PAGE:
Succotash is a corn and bean dish, and can be made with any other vegetables that are plentiful in your garden, or at the market.

It’s so strange how little things from your childhood stay with you all of your life.

Shamelessly dating me, the old classic Warner Bros. Looney Tunes cartoons were the platform for many of my early lessons.

My first exposure to classical music that I can remember as a toddler came with Bugs Bunny’s many visits to the symphony. Daffy Duck, Elmer Fudd and other animated figures brought early history lessons of world wars, geography lessons for places like Hoboken, and of course those iconic phrases.

I had no idea what Sylvester the cat meant when he spat out “Sufferin’ succotash,” until much older and I enjoyed this summertime vegetable dish, but if you have a good recipe for succotash it offers only homey comfort and not disdain, unless of course you aren’t fond of vegetables.

Succotash has been around as long as our country with its first culinary reference found in 1751. It is actually a dish from Native Americans and the word succotash is derived from the Narragansett Indian word “msickquatash.”

Succotash is a corn and bean dish, and can be made with any other vegetables that are plentiful in your garden, or at the market. The key is the seasoning.

This is a dish that needs a balance of salty, sweet, acid and heat, with the umami component added with bacon. And a nice finish of cold butter brings balance and a creamy, glistening to the dish.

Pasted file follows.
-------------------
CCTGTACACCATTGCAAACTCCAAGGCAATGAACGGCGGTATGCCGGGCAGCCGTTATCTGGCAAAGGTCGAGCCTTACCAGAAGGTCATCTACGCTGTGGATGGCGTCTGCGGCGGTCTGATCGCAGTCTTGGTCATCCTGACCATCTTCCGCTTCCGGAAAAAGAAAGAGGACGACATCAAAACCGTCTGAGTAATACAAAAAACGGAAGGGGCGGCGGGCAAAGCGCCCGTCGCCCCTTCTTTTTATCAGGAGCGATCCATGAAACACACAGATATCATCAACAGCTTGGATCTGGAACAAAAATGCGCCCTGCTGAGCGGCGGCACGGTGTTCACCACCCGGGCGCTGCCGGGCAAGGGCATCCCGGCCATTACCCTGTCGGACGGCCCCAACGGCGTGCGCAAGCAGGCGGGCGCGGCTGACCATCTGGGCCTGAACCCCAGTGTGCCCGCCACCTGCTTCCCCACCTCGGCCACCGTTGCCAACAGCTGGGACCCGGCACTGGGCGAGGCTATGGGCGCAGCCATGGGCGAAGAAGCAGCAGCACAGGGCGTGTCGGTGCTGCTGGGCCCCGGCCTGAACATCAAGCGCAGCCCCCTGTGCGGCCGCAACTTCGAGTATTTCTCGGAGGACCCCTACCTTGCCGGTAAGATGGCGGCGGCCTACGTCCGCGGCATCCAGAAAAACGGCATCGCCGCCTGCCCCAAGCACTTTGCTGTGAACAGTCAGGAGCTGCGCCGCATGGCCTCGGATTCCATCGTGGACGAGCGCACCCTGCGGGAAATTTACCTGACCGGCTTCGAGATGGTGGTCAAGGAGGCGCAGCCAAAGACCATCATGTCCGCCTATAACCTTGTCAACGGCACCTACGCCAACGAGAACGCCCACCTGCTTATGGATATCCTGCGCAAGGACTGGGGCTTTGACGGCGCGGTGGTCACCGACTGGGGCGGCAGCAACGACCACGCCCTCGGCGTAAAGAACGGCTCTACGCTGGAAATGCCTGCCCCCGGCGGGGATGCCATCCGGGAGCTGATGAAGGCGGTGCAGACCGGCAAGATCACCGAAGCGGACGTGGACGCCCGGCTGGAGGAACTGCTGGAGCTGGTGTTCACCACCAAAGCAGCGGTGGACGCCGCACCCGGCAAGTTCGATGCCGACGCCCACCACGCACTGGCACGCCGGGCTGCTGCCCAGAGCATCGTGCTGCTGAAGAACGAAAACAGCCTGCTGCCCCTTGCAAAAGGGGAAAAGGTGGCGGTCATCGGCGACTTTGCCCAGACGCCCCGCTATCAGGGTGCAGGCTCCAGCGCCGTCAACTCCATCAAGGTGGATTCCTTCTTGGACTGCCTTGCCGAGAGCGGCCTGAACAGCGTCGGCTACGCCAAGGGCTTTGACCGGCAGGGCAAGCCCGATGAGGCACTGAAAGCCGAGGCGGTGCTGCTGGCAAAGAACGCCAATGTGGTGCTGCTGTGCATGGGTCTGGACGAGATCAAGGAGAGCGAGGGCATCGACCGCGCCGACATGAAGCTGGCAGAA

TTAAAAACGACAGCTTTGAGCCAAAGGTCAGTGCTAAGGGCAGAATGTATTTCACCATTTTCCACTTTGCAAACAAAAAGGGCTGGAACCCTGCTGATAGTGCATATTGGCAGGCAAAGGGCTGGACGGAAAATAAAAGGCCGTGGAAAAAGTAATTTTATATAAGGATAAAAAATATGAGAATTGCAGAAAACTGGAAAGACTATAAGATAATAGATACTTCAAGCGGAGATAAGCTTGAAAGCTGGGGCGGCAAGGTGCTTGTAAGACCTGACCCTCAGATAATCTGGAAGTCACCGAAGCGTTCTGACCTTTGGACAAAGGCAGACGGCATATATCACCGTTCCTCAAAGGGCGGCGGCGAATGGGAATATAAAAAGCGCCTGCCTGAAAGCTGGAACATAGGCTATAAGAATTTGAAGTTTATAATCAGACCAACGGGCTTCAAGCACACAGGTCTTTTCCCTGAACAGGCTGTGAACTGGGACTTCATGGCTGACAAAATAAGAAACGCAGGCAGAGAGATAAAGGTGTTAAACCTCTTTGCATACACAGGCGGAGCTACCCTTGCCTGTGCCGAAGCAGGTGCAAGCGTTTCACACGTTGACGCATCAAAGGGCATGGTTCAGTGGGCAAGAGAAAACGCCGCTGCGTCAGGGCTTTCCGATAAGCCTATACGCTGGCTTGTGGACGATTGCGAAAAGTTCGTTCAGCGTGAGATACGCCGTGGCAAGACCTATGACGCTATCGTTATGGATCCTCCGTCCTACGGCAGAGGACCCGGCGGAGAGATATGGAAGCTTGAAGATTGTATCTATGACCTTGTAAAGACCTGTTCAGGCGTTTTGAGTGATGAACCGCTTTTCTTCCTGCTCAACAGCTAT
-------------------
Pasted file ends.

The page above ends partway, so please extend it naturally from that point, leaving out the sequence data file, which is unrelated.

This week I have included my recipe for Southern succotash. Enjoy!

If you have a cooking question contact me at and I’d be happy to assist!

Cheryl Orr was the chef and owner of The Cotton Gin Inn in Edenton, and Cotton Gin Inn Culinary opening soon in Downtown Edenton.


• 1/2 pound bacon, diced

• 1 large onion, diced

• 1 small orange sweet pepper, diced

• 3 cups fresh corn off the cob, or frozen corn, thawed

• 3 cups fresh cooked butter beans, or frozen beans, thawed

• 2 cups zucchini or okra, diced, optional

• 3 cups cherry or grape tomatoes, halved or quartered

• 3 cloves garlic, minced

• 1 teaspoon thyme

• Pinch tarragon

• 4 tablespoons diced pimentos

• 1 tablespoon Better than Bouillon chicken stock base

• 1 teaspoon honey

• 1 tablespoon cider vinegar

• Pinch red pepper flakes

• 1 cup green onion, thinly sliced with tops

• 4 tablespoons butter, chilled and cubed

• Salt and freshly ground pepper to taste

• 1 tablespoon fresh lemon juice

• 2 tablespoons fresh parsley, chopped


• In a large pan or skillet on medium heat cook bacon until fat is rendered and bacon is crisp. Remove bacon with a slotted spoon and set aside.

• In the pan with the bacon grease sauté onion and orange pepper with the thyme and tarragon until softened. Add the corn, all other vegetables and garlic and cook, stirring, for 2 minutes. Add the pimentos, vinegar, bouillon base, pepper flakes, and honey, and simmer, stirring occasionally. Stir in half of the green onion and season with lemon juice, salt, and pepper to taste. Turn off heat and stir in cold butter.

• Serve hot topped with bacon crumbles, green onion, and parsley.

Thadd White can be reached via email at